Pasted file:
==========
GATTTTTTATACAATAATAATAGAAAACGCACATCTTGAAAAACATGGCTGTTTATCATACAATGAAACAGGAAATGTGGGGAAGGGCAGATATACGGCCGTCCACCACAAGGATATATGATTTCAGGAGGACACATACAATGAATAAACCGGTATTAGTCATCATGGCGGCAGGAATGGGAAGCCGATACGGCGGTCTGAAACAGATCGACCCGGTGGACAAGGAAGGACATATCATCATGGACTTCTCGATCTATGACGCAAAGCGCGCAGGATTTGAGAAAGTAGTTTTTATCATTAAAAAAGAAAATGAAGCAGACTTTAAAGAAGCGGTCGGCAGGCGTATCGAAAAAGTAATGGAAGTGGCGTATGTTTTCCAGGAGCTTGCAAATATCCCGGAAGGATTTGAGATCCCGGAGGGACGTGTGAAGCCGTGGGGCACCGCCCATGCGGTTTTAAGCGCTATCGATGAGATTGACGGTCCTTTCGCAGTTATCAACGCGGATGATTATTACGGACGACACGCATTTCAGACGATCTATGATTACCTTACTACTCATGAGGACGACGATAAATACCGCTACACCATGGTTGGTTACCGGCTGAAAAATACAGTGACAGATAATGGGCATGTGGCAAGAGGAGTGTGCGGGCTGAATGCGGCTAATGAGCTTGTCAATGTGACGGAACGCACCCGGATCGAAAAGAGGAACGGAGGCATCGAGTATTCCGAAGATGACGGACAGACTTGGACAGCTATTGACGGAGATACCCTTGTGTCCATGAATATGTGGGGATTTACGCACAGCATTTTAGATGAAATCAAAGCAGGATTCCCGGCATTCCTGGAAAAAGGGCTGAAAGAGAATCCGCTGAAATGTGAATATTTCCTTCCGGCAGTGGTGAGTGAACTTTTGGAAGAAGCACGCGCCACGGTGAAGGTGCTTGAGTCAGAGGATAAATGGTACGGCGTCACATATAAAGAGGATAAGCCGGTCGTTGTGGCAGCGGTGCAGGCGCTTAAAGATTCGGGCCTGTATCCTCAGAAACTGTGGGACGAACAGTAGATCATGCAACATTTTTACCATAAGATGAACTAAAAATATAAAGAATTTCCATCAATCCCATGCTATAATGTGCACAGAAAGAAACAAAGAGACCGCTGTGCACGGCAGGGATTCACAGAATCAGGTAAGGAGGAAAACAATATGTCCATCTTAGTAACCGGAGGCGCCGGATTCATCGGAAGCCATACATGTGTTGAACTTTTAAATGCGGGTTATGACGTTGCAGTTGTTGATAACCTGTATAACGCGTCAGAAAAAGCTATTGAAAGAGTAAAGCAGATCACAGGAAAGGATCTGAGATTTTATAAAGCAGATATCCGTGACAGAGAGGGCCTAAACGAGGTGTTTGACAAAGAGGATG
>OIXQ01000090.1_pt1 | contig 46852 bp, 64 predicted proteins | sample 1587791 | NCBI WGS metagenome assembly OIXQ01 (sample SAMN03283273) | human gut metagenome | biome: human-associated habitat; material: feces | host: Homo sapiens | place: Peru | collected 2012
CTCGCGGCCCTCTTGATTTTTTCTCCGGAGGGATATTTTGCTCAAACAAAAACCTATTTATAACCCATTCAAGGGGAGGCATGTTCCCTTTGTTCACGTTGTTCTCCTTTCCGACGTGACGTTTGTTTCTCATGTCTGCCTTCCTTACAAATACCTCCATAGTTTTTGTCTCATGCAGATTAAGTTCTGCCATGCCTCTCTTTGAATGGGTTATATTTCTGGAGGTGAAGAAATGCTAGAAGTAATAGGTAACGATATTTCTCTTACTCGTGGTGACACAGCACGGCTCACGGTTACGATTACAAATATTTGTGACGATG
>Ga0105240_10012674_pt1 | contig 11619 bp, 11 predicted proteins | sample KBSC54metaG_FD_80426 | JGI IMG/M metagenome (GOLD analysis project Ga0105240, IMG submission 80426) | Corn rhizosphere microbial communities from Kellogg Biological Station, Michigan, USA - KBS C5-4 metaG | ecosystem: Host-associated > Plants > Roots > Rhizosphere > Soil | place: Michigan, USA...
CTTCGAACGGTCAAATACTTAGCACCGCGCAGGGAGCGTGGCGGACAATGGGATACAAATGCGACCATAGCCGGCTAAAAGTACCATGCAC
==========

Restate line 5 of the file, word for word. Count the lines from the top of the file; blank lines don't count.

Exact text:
CTTCGAACGGTCAAATACTTAGCACCGCGCAGGGAGCGTGGCGGACAATGGGATACAAATGCGACCATAGCCGGCTAAAAGTACCATGCAC